When DeGraffenreed realized there was no bond to draw on, she went to Bank of America to find out how much progress the developers, Greenbelt attorney Herbert Callihan and John Casey of Rockville, Md., had made in obtaining the bond. The Bank of America letter was signed by “Walter P. Stolze Branch Manager,” so she and Jon Tycko, an attorney hired by the condo owners, tried to find him. They failed.
“It’s possible there is no Walter P. Stolze in the entire country,” says Tycko, who searched several national and local databases. A database search by Washington City Paper turned up three long-dead Walter Stolzes.
Tycko says a Bank of America investigator told him that no Walter P. Stolze has ever worked for Bank of America, the letterhead was not authentic, and the letter itself was most likely a forgery. (The investigator has since left the company; his replacement was traveling and could not be reached.)
A lawyer for the developers, Brian Murphy, told Tycko that he couldn’t vouch for the authenticity of the letter, saying the person who had obtained it had since disappeared. Murphy, like Callihan, did not return calls for comment. Casey could not be located.
Last July, Tycko alerted the DCRA of the forgery and of the lack of a warranty bond, but the agency did not revoke the developers’ registration. Over the next eight months, he sent multiple letters to the DCRA, each with increasing urgency. The tone of his final letter, sent on March 15, is incredulous: “How can DCRA allow a developer that forges bank documents, and then submits those forged documents to DCRA as if they were genuine, to continue selling condominium units in the District?”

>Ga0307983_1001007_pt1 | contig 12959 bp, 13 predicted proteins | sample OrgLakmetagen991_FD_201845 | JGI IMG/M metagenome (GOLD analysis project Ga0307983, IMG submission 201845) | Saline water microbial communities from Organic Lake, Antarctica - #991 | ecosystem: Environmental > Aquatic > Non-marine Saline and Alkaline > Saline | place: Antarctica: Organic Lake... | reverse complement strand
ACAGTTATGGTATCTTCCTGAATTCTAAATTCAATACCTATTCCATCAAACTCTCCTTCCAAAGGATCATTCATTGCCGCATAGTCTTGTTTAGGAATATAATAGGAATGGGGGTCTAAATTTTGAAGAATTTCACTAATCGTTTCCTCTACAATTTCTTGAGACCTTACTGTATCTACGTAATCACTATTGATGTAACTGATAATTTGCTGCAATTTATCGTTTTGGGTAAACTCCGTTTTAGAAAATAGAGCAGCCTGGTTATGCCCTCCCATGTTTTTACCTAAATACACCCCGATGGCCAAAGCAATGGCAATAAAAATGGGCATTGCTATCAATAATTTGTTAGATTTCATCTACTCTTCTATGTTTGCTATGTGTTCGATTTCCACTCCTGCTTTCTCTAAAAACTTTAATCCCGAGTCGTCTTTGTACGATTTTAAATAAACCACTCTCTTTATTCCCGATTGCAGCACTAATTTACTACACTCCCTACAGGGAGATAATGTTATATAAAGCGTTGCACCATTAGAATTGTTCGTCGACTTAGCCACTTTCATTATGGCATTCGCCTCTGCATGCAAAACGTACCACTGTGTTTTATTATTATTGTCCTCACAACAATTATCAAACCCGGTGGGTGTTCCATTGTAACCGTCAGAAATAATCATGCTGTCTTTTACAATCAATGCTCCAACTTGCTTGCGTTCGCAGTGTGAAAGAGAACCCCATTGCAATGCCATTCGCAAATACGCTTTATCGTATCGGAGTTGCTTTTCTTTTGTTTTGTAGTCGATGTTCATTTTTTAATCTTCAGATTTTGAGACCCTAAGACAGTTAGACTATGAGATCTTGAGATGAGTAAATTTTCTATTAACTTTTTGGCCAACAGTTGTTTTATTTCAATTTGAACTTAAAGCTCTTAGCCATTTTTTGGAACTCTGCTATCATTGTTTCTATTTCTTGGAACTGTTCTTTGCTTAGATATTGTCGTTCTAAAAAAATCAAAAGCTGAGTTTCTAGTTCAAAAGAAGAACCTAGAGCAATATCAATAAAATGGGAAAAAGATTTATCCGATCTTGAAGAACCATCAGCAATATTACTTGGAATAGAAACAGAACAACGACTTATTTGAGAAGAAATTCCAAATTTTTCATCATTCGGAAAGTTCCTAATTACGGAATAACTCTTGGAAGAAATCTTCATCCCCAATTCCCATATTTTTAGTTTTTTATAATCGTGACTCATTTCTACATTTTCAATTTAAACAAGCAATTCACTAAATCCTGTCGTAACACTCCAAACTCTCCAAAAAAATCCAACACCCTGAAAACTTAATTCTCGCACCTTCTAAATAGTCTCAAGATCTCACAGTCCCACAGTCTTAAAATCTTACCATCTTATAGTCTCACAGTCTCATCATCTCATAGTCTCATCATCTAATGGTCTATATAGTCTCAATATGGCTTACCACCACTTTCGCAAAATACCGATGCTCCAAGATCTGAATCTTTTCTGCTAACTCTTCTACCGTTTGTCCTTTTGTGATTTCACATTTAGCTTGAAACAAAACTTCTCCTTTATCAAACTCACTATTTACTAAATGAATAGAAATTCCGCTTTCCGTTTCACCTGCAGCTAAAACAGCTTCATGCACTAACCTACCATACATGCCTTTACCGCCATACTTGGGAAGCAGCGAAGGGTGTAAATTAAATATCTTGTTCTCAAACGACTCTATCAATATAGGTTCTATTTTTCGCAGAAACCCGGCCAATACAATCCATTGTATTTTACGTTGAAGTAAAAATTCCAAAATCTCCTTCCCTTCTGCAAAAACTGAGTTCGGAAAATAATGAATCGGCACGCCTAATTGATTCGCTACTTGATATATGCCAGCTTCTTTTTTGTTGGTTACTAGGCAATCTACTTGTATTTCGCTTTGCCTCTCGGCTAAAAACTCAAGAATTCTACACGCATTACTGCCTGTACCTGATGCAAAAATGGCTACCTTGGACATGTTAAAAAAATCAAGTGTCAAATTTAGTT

A week later, the DCRA issued a cease-and-desist order preventing the developers from selling the remaining three condos in the building.
The DCRA, after a review of its condo files, was unable to say how many developers have neglected to come through with the required bond. As a result of the situation at the Chelsea, says spokesperson Linda Argo, the agency will be implementing a new procedure to monitor developers, no longer taking them at their word with regard to warranty bonds.
The problem, she says, is that the DCRA doesn’t know when a developer makes the first sale. “We’re putting some other checks and balances in the process and changing standard operating procedure so that we have better information about the actual sale of the condominiums,” she says. “Sometimes it can take 20 years” from the time of the conversion to the first sale.
Ward 1 Councilmember Jim Graham, chair of the committee that oversees the DCRA, says he plans on tightening the law. Argo says the agency will also ask F.S. Taylor & Associates, a firm that is scheduled to audit other condo-related DCRA operations, to determine how many condo converters have been delinquent or have never deposited their bonds, a crime that could be punishable by up to a $50,000 fine and six months in prison. However, Argo says, if F.S. Taylor declines to add warranty-bond verifications to its already accepted contract, the agency has no plans to pursue the matter further. CP